out yourold client hardware.
Because of the compatibility with 802.11b and
802.11g, there is no great hurry to push the myriad of funky
wireless products to the new “g” standard. Most manufacturers
have support for basic wireless infrastructure using 802.11b and
802.11g with access points and client adapter. Wi-Fi 802.11b
really shines when you look at the host of wireless products
available. Not only are there the basic wireless networking
devices, like adapters, base stations, and bridges, there are
also new products that were unthinkable a few years ago.Wireless
disk drive arrays, presentation gateways, audiovisual media
adapters, printer adapters,Wi-Fi cameras, hotspot controllers,
and wireless broadband and video phones dominate the consumer
arena. And the enterprise market is not far behind.
We’ve been tossing out the terms
Next, we’ll discuss how Wi-Fi uses
wireless radio waves, also called RF, to communicate amongst the
devices in a wireless network.
Entire books, libraries, and people’s careers
are devoted to understanding more about radio frequencies (RF)
and electromagnetism. The basics are covered here to help make
your projects a success. Wi-Fi wireless products use microwave
radio frequencies for over-the-air transmissions. Microwave RF
is very similar to the radio used in your car, only at much
For a downloadable PDF of the spectrum assignments in the
United States, visit
look under “Publications” for the “Spectrum Wall Chart.” The
chart is a few years old, but most of the information is
accurate. And it’s suitable for framing.
For frequency spectrum assignments covering most
of Europe, check out the European Radiocommunications Office at
www.ero.dk and look under the CEPT National Frequency Tables.
The ERO “Report 25” document also covers much of this
information in a single report file. To find this deeply buried
document, search the Web for
ERO Report 25.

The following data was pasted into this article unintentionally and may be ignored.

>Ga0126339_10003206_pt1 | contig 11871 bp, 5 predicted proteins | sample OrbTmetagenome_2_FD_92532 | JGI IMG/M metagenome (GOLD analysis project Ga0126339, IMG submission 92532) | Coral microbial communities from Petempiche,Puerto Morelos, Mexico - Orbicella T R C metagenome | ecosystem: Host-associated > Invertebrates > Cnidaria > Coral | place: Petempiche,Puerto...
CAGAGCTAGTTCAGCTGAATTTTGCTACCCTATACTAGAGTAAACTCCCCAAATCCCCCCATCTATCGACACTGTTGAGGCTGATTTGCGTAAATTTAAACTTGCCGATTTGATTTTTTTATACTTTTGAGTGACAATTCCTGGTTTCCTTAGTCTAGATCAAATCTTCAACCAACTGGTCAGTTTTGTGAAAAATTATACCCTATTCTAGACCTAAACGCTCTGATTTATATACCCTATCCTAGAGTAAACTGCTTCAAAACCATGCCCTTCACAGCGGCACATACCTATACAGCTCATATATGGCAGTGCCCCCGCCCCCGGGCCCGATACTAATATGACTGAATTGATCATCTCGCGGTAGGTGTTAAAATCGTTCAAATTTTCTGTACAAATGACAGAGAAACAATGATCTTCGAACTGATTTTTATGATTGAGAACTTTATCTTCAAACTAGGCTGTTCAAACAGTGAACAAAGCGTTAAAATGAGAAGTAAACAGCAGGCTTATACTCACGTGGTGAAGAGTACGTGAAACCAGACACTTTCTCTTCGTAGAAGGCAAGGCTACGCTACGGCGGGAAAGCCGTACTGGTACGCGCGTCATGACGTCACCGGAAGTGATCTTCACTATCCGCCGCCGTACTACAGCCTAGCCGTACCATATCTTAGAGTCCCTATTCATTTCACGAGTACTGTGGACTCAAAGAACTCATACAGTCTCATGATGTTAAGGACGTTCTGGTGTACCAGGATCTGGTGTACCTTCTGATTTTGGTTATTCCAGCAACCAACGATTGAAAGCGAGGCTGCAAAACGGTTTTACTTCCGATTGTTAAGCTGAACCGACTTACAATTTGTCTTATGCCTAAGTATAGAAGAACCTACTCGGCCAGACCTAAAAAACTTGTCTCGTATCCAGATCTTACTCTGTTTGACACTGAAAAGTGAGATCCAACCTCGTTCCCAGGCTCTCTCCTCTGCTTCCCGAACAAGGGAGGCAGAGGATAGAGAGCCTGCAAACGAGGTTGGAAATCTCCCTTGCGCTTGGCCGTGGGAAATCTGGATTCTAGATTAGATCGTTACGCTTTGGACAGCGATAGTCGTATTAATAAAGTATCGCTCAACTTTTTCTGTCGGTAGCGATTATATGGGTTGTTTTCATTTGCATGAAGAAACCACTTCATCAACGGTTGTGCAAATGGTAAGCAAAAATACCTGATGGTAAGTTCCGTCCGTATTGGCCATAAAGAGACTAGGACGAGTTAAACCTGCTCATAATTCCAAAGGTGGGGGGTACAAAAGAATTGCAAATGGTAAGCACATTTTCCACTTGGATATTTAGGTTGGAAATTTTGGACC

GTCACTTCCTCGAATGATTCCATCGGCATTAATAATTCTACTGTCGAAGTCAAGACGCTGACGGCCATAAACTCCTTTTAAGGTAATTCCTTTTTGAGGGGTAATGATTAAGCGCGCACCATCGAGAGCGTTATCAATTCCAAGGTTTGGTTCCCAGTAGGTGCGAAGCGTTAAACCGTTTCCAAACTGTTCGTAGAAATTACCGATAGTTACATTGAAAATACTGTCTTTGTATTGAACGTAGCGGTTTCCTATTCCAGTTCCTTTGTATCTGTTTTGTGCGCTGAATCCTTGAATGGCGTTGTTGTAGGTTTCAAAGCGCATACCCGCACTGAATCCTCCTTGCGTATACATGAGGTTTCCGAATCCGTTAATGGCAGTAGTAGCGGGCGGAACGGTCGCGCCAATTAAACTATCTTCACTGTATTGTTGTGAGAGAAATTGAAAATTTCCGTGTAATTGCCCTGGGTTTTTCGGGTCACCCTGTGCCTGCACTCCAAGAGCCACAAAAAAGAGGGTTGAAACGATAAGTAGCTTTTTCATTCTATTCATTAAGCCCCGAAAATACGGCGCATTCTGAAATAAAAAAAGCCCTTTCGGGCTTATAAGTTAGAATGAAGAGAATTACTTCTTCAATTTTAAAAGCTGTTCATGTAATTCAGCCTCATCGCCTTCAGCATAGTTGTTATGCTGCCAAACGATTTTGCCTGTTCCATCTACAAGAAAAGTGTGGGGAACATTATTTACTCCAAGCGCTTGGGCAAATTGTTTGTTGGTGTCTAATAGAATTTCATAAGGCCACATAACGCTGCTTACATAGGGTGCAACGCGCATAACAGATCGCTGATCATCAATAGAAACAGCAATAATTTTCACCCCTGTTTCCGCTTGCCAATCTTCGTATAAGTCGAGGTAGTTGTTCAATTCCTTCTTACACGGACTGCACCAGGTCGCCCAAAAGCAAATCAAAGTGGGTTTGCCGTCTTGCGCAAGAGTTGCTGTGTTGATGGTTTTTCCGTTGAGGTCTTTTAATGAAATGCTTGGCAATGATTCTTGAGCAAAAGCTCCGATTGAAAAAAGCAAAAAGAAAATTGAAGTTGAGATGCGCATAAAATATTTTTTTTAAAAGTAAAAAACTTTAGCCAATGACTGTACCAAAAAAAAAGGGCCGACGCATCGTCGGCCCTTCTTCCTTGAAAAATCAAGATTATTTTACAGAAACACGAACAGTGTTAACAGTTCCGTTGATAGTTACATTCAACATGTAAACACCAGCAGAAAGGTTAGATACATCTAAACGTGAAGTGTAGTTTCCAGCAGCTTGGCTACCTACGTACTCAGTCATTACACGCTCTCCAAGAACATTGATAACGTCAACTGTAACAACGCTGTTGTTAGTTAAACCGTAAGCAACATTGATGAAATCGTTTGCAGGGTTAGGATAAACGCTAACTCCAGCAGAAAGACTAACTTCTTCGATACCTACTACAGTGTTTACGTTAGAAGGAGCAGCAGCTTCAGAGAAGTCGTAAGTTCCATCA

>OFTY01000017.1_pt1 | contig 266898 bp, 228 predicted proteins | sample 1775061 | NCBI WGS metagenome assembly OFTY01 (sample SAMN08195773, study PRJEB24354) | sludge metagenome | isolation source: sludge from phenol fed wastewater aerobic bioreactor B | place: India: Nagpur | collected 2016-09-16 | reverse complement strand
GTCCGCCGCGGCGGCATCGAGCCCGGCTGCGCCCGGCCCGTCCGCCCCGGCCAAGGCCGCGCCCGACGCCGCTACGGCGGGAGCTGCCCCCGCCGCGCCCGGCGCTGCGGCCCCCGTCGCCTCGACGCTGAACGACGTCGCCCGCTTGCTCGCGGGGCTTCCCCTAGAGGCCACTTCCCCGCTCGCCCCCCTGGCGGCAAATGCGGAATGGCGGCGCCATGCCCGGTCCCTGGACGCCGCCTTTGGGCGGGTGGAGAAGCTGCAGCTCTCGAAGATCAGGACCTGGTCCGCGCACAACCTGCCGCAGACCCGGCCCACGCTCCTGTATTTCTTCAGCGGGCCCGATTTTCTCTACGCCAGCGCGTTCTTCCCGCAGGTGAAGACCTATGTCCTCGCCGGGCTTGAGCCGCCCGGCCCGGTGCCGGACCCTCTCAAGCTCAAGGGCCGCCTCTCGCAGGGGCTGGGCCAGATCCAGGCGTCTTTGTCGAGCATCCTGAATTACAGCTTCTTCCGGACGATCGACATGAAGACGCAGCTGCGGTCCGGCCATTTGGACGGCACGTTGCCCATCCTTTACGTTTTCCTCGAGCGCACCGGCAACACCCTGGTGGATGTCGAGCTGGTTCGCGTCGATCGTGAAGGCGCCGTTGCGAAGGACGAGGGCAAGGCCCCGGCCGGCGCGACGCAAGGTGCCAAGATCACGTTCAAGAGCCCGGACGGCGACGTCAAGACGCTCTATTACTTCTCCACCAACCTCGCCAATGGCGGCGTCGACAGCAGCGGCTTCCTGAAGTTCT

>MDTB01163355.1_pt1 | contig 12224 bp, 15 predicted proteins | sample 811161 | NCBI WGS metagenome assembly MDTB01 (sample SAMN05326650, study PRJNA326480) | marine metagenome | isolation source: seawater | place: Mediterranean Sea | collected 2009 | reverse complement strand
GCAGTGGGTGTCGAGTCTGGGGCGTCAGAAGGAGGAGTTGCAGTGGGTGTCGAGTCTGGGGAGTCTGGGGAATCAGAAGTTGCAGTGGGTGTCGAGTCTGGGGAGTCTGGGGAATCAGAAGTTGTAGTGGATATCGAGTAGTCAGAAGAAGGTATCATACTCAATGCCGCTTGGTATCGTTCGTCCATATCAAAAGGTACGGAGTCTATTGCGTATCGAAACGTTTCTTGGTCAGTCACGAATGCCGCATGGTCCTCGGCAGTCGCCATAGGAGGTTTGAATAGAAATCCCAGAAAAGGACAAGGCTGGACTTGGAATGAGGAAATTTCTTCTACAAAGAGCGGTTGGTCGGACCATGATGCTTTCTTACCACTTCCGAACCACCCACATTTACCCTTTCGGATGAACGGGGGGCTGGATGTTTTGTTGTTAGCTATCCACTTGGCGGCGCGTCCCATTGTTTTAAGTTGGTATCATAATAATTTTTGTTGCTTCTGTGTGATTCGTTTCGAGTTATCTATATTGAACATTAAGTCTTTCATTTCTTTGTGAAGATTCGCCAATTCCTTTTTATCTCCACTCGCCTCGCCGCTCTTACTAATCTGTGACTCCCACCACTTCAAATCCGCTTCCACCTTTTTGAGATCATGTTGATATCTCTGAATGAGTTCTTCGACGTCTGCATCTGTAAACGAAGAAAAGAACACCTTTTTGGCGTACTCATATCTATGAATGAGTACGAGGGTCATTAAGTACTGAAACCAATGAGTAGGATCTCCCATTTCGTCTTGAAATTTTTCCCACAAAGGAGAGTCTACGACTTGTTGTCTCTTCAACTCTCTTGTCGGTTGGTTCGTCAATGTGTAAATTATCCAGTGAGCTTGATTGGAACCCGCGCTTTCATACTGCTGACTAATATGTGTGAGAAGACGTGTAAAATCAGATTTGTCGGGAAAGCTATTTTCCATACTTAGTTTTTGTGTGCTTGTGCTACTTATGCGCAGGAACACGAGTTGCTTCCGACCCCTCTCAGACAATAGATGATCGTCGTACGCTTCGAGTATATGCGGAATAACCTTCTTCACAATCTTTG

Visualizing the radio frequency signals helps to understand the
behavior of the electromagnetic (EM) spectrum. Imagine dropping
a rock in a pond.Waves are created in concentric circles coming
from the point where the rock was dropped. These waves
are just like radio waves, except at a
very low frequency of perhaps 10 waves per second, which
are called cycles
per second or
Now imagine a cross-section of those waves. Perhaps the
rock was dropped in a fish tank and
the waves are visible from the side. The wave would look similar
to that shown in Figure 1-1.
The electromagnetic spectrum spans frequencies
from subaudible sound of 1 hertz all the way through radio and
visible light to beyond X-rays and cosmic rays at a frequency of
10 followed by
24 zeros. The frequency of an FM car radio
operates at about 100 million hertz, or 1 megahertz (MHz). For
example, 103.1 MHz FM is a radio station in Los Angeles.Wi-Fi
operates at about 2,400 MHz or 2.4 GHz.Table 1-1 shows a
frequency chart to help you understand the scale.
Microwave ovens also operate at 2.4 GHz, but at
higher power than Wi-Fi gear.
Onetenth of a watt (0.1 W) is
typical for a Wi-Fi device, versus 1,000 watt for a microwave
oven. That’s a difference of over
10,000 times the power! Still, to be safe, always observe
caution and minimize unnecessary
exposure when working with RF.
Frequency versus Wavelength
Frequency and wavelength are inseparably related
to each other. As frequency increases, wavelength decreases and
The rate at which a radio signal oscillates from positive to
The length of a complete cycle of the radio signal oscillation.
Wavelength is, of course, a length measurement,
usually represented in metric (meters, centimeters, and so on).
And frequency is a count of the number of waves occurring during
a set time, usually per second. Cycles per second is represented
Figure 1-2 shows a Wi-Fi radio wave for channel
6 (2.437 GHz). The dimensions are important to note, because the
physical properties of the wave define antenna, cable, and power
requirements.Wavelength is critical for antenna design and
selection as we will cover in the next chapter.
Wi-Fi signals operating at a frequency of 2.4
GHz have an average wavelength of about 12 cm. Since the
wavelength is so short, antennas can be physically very small. A
common design for antennas is to make them 1/4 of a wavelength
or less in length, which is barely more than an inch long.
That’s why Wi-Fi antennas can perform so well even though they